Supreme Court May Target Second Amendment

The U.S. Supreme Court hasn't decided a Second Amendment case since United States v. Miller in 1939, and even then, it dodged the bullet. The Court didn't decide whether the Amendment protects an individual or a collective right to keep and bear arms.

The Second Amendment states: “A well regulated Militia, being necessary to the security of a free State, the right of the people to keep and bear Arms, shall not be infringed.”

The Court will lock and load on the Amendment if it grants review in two cases on its docket this term involving Washington, D.C.'s draconian gun laws.

In 1976, D.C. banned all handgun registrations, prohibited handguns already registered from being carried from room to room in the home without a license, and required all firearms in the home, including rifles and shotguns, to be unloaded and either disassembled or bound by a trigger lock.  In effect, the District disarmed its citizenry.

Before the District banned handguns, the murder rate had been declining. Soon after the ban, the rate climbed to the highest of all large U.S. cities. Robert Levy, co-counsel for the six residents, writes in National Review: “During the 31-year life of the D.C. gun ban — with the exception of a few years during which the city's murder rate ranked second or third — there have been more killings per capita in D.C. than in any other major city.”

As Levy correctly observes: “Proponents of gun control are not persuaded by such arguments, or even by empirical studies proving that gun control does not work. Nor are they persuaded by the text of the Second Amendment; the history, purpose, and structure of the Constitution; or the intent of the Framers.”

Unarmed law-abiding citizens vs. heavily armed criminals—guess who's been winning. If D.C. City Council members regulated water the way they “regulate” gun ownership, residents could expect desert-dry water pipes and registration of garden hoses.

In 2006, six residents of the District challenged the laws, and lost. The federal district court granted the city's motion to dismiss “on the grounds that the Second Amendment, at most, protects an individual's right to “bear arms for service in the Militia.” The court conveniently ignored the word “keep” in the Second Amendment.) And, by “Militia,” the court concluded that the Second Amendment referred to an organized military body—such as a National Guard unit.

Last March, however, the U.S. Court of Appeals for the District of Columbia Circuit reversed the district court, ruling 2-1 that “the Second Amendment protects an individual right to keep and bear arms,” and striking down the gun laws as unconstitutional. Writing for the court, Judge Laurence H. Silberman held: “[T]he activities protected by the Amendment “are not limited to militia service, nor is an individual's enjoyment of the right contingent upon his or her continued or intermittent enrollment in the militia.” Silberman noted the reasonableness of the appellants' claims:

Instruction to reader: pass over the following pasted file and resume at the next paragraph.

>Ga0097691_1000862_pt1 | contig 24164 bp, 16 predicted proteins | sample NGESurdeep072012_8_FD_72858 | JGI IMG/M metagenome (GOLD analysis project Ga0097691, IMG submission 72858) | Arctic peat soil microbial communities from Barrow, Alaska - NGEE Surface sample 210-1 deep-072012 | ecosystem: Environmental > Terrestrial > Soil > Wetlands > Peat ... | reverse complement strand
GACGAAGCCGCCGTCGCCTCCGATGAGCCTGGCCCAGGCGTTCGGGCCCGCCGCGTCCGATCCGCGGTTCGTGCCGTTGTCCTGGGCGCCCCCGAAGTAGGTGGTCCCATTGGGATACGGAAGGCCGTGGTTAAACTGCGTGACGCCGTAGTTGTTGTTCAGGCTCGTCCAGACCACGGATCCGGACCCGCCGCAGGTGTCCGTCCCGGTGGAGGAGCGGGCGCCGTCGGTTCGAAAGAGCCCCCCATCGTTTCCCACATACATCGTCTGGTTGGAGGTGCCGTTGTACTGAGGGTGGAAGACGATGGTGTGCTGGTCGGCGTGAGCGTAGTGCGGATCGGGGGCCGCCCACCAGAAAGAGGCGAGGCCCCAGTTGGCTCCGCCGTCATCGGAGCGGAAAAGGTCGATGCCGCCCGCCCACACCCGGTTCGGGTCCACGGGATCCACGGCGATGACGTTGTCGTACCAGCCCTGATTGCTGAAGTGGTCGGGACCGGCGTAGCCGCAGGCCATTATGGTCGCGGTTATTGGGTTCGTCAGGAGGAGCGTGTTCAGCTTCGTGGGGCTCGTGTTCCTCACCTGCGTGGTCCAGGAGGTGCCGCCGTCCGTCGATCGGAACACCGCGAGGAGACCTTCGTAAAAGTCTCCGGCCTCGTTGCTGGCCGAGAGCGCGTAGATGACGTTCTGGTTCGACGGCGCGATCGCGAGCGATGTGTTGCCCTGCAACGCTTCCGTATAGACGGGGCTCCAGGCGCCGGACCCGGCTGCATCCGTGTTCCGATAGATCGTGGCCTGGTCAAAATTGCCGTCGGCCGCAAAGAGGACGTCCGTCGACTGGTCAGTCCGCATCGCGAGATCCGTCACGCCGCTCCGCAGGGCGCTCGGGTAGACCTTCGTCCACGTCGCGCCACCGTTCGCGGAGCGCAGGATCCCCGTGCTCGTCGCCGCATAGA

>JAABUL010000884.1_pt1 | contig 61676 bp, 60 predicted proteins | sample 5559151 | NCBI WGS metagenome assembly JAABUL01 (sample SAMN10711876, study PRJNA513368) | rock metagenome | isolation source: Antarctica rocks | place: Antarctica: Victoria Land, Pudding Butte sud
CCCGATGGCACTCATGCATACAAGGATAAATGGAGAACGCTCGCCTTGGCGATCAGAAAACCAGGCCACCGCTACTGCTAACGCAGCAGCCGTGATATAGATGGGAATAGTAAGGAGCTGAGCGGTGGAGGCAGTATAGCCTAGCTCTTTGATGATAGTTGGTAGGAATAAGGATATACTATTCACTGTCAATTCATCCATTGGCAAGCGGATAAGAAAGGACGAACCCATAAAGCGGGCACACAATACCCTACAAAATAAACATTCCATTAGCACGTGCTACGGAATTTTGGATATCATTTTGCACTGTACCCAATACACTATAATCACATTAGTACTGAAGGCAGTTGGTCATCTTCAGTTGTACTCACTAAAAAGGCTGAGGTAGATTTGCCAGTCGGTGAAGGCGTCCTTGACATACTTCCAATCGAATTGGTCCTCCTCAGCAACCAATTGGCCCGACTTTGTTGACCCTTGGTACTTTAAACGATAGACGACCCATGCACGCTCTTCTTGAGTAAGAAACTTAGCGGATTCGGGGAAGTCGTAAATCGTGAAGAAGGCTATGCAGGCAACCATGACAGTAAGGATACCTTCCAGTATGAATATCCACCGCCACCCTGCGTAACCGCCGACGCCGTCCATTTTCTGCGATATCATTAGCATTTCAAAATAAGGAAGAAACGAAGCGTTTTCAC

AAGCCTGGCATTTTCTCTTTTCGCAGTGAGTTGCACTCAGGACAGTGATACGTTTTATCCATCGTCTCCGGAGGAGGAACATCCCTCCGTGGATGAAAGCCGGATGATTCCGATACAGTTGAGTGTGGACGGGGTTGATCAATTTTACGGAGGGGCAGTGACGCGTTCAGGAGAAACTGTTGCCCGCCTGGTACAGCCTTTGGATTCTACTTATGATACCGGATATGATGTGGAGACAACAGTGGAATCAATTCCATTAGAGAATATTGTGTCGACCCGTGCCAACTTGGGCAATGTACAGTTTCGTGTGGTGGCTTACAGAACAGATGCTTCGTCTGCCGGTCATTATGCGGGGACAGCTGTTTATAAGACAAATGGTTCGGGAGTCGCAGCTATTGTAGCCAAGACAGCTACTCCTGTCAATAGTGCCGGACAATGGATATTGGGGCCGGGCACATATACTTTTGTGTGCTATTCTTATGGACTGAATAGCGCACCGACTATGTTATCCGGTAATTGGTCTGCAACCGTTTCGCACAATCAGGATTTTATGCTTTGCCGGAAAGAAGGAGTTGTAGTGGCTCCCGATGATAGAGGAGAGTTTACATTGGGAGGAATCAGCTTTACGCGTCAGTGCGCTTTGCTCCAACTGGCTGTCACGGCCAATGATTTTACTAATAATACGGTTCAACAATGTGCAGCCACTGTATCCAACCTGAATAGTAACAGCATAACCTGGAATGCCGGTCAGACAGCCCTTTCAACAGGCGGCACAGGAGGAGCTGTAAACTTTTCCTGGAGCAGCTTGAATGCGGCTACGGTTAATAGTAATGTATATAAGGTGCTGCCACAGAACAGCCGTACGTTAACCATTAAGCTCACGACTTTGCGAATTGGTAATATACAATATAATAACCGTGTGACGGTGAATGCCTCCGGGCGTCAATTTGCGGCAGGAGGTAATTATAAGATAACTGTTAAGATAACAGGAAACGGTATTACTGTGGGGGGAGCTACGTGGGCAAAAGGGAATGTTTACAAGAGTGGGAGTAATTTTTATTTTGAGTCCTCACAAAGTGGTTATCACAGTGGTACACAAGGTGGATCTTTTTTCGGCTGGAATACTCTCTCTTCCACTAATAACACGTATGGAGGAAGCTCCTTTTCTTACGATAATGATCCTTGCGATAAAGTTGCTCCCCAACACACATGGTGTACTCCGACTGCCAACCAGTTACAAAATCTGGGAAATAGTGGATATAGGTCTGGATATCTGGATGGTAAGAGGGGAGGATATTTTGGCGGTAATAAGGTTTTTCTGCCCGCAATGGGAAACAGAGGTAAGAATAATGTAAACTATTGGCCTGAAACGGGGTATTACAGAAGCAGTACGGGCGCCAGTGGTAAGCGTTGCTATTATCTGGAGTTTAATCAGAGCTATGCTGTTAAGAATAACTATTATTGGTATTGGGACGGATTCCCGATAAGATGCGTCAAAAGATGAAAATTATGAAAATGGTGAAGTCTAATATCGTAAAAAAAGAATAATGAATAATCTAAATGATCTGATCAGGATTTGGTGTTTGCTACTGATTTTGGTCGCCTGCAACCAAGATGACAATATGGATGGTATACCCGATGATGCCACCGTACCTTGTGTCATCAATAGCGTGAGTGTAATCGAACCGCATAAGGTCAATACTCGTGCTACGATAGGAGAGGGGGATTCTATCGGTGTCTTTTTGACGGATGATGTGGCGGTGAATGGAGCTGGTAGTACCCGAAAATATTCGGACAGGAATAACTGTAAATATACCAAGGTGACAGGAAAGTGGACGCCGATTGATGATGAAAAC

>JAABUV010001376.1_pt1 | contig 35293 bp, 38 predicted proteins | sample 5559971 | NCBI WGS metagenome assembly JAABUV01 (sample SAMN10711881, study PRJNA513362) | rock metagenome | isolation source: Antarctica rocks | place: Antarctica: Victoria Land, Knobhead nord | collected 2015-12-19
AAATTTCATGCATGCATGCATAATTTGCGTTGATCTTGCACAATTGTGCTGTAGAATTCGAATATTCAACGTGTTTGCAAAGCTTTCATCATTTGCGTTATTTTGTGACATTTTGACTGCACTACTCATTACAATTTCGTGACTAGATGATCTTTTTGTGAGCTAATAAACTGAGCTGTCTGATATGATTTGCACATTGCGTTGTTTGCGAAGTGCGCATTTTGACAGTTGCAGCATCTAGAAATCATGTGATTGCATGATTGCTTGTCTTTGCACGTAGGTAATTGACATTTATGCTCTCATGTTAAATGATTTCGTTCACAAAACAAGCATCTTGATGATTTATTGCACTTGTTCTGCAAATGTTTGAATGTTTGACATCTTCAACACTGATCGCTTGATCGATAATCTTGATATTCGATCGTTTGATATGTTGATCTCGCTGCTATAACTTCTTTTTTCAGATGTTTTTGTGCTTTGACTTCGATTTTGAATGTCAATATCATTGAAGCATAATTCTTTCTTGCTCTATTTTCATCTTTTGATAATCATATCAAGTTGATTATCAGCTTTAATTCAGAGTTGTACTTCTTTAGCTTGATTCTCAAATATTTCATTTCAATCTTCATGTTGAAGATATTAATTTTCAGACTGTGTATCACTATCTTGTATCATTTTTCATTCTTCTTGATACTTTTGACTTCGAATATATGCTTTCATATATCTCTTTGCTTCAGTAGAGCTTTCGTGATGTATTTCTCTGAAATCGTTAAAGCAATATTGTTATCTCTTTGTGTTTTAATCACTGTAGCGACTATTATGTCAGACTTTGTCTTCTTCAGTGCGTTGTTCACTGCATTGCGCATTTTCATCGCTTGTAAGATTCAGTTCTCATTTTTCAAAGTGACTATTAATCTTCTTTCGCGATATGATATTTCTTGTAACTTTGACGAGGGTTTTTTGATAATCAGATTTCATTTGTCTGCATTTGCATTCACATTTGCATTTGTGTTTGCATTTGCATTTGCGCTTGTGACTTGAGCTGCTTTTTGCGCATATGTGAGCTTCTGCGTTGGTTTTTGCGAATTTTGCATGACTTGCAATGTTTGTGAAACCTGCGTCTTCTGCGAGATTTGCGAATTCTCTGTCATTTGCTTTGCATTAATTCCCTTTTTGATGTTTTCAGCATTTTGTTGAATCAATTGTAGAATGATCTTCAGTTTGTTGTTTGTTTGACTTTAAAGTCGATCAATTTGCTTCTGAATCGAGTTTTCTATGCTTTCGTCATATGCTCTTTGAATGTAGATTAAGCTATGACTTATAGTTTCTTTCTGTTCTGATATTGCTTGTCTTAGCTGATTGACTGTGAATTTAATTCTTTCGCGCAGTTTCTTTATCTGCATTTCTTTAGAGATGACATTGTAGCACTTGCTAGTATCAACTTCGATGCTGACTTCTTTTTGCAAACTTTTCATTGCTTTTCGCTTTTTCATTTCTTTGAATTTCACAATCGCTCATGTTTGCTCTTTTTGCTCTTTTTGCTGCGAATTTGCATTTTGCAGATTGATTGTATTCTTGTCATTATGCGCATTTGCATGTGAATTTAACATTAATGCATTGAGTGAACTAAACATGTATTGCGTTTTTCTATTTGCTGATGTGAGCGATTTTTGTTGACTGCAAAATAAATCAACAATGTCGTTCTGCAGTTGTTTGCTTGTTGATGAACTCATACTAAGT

Essentially, the appellants claim a right to possess what they describe as “functional firearms,” by which they mean ones that could be “readily accessible to be used effectively when necessary” for self-defense in the home.

The city council, led by Mayor Adrian Fenty, was outraged and immediately announced its intent to appeal to the Supreme Court.  In addition to the anti-gun brigade, Fenty enjoyed the support of the editorial boards of two newspaper giants.

A Washington Post editorial called the ruling “radical” for giving “a new and dangerous meaning to the Second Amendment … an unconscionable campaign … to broadly reinterpret the Constitution so as to give individuals Second Amendment rights. The New York Times said the court was “interpreting the Second Amendment broadly.”

One reason the Supreme Court may grant review is because the circuit courts are divided on the meaning of the Amendment. Only the Fifth Circuit agrees with the D.C. Circuit that the Amendment is an “individual” right. The other circuits have held that private citizens in the states have no Second Amendment claim when they challenge state and local gun-control ordinances.  The Supreme Court has yet to apply the Amendment uniformly to the states through the Due Process Clause of the 14th Amendment, as it has done with almost all of the Bill of Rights.

If the Supremes don't grant review, the decision by the D.C. Circuit will stand, but it will be a hollow point victory except in the 10 square miles of the nation's crime capital.

Let's hope the Supremes affirm what Judge Silberman rightly recognized: “The wording of the operative clause also indicates that the right to keep and bear arms was not created by government, but rather preserved by it.” The right “pre-existed the Constitution like 'the freedom of speech.'” It is, after all, “a natural right to keep and bear arms.”

Jan LaRue, Esq. is a member of the Board of Advisors for the Culture and Media Institute.